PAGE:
Government agrees in principle on extending free school lunches, but not on definition of “needy” families

Photo: Dáša Kubíková / Czech Radio

After months of debate, the coalition government has agreed in principle to provide free school lunches to children from the “neediest” families enrolled in nursery and primary. But the ANO and Social Democrat parties have yet to agree which families are “poor” enough to qualify, or when to implement the change.

Photo: Dáša Kubíková / Czech Radio
“There’s no such thing as a free lunch”, goes the adage, meaning that you can’t get something for nothing in this life. This certainly holds true in politics, where horse-trading is the rule. The two-party minority government has yet to hammer out an agreement, and savings or hard-fought budget cuts in other areas are sure to follow.

The junior coalition partner, the Social Democrats, are pushing to amend the Education Law to require Czech schools to provide free lunches for all schoolchildren up to grade three as of September 2020.

But Minister of Education Robert Plaga of the senior ANO party has rejected any “across-the-board” measure, convinced few families cannot afford the already subsidised meals, and thus advocating only “targeted” support for those truly in need.

His predecessor, Social Democrat MP Kateřina Valachová, whose proposal was rejected by the government at Wednesday’s cabinet meeting, told Czech Radio the issue is far from settled.

“Meetings continue in parliament. We are looking for solutions in two areas. First, how to support and help families with children – all families with children – because we don’t have the feeling many in the Czech Republic are dining on caviar and holidaying in the Canary Islands.”

Kateřina Valachová,  photo: Filip Jandourek / Czech Radio
“Second, how to resolve the absolutely unacceptable situation where 100,000 children are going hungry in our classrooms. We’re also talking about children not receiving any government benefits or allowances – that’s very important to remember; children whose parents have such low incomes, sadly, they are forced to save even on school lunches.”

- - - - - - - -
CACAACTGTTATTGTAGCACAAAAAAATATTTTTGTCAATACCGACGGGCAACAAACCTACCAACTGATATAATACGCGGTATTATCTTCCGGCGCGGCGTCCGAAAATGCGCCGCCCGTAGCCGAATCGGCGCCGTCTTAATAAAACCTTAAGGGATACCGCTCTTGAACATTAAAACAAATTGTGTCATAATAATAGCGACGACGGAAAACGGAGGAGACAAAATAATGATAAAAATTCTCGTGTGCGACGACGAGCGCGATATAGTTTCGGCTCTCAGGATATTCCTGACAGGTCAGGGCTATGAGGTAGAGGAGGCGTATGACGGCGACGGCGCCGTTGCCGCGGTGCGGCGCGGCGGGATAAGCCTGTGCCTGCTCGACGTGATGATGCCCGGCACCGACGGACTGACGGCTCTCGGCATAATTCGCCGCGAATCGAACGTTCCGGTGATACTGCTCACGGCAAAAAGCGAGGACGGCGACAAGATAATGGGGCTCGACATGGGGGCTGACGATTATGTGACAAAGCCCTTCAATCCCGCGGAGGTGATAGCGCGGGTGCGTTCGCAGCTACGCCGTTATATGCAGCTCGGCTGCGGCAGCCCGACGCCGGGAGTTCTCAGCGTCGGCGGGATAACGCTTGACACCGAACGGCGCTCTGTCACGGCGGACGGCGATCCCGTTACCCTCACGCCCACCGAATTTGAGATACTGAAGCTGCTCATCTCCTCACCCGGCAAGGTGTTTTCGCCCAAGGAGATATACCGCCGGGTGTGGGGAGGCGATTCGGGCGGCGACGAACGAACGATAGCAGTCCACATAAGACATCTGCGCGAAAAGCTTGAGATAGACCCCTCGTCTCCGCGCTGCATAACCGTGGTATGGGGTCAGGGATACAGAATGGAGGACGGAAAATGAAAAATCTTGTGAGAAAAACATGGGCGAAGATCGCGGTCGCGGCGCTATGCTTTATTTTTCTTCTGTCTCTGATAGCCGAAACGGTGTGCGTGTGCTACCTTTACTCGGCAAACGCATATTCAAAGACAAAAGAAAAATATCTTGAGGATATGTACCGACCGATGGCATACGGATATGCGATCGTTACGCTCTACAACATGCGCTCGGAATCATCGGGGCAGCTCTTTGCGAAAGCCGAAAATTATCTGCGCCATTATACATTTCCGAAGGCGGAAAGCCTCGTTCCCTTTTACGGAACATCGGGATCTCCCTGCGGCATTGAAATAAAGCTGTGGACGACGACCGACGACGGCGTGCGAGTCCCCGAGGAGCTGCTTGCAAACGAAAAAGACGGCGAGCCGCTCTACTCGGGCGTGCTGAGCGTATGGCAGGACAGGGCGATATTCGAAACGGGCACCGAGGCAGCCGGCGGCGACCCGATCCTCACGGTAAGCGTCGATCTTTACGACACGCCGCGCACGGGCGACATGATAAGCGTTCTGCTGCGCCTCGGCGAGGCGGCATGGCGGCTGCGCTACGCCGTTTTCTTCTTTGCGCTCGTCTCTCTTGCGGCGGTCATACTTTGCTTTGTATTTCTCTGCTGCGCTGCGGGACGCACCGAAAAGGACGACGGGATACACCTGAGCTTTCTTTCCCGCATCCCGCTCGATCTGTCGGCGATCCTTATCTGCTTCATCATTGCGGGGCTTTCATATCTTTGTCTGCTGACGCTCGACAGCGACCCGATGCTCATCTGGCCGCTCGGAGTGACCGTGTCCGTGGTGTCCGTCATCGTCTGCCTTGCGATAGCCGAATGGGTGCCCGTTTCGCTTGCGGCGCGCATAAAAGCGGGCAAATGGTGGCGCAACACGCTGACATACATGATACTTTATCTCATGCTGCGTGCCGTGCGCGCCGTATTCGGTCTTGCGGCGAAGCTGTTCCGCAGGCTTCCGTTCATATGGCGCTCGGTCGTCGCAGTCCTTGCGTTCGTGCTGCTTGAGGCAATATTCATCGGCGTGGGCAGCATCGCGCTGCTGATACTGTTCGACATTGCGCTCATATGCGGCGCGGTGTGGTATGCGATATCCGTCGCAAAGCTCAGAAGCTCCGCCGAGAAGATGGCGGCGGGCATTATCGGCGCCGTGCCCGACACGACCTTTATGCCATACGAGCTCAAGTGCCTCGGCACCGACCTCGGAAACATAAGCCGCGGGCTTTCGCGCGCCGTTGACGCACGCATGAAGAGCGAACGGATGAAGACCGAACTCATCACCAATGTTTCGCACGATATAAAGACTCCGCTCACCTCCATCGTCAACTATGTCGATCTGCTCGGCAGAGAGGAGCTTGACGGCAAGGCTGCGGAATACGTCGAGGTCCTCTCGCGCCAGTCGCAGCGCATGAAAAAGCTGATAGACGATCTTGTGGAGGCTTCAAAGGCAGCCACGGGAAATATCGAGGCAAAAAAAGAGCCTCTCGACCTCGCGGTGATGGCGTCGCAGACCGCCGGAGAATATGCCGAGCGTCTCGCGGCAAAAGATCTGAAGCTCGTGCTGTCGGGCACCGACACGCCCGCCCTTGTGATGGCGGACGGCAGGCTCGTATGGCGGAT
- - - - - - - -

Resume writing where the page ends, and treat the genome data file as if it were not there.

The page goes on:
As it stands now, parents pay roughly 25 crowns – about 1 euro – per lunch served in an educational facility. The Ministry of Education has in place a subsidy programme through which it supports non-profit groups which arrange school lunches vouchers for pupils from impoverished families. The Ministry of Labour and Social Affairs has a similar programme.

ANO first deputy chairman Jaroslav Faltýnek told Czech Radio following Wednesday’s cabinet meeting the coalition partners agree no child should go hungry at school, and should reach a compromise before April. The devil is partly in the details, he says.

“In principle, we agree that the state should contribute to lunches in kindergartens and primary schools for those children who need it.”

Photo: Czech Television
There are concerns in both parties that administration costs need to reined in. Prime Minister Andrej Babiš, in fact, has supported going beyond the Social Democrats’ proposal to extend free lunches for all students through primary school. But he has argued that savings must first be found in how such programmes are implemented and overseen.

Meanwhile, the Social Democrats are looking to raise the “subsistence minimum”, which has not kept pace with inflation in recent years, by some 11 percent. Until there’s agreement on that front, the “free lunch” programmes won’t be expanded. Minister of Education Robert Plaga is insisting only children of families with a household income of at most 2.7 times the subsistence level be eligible.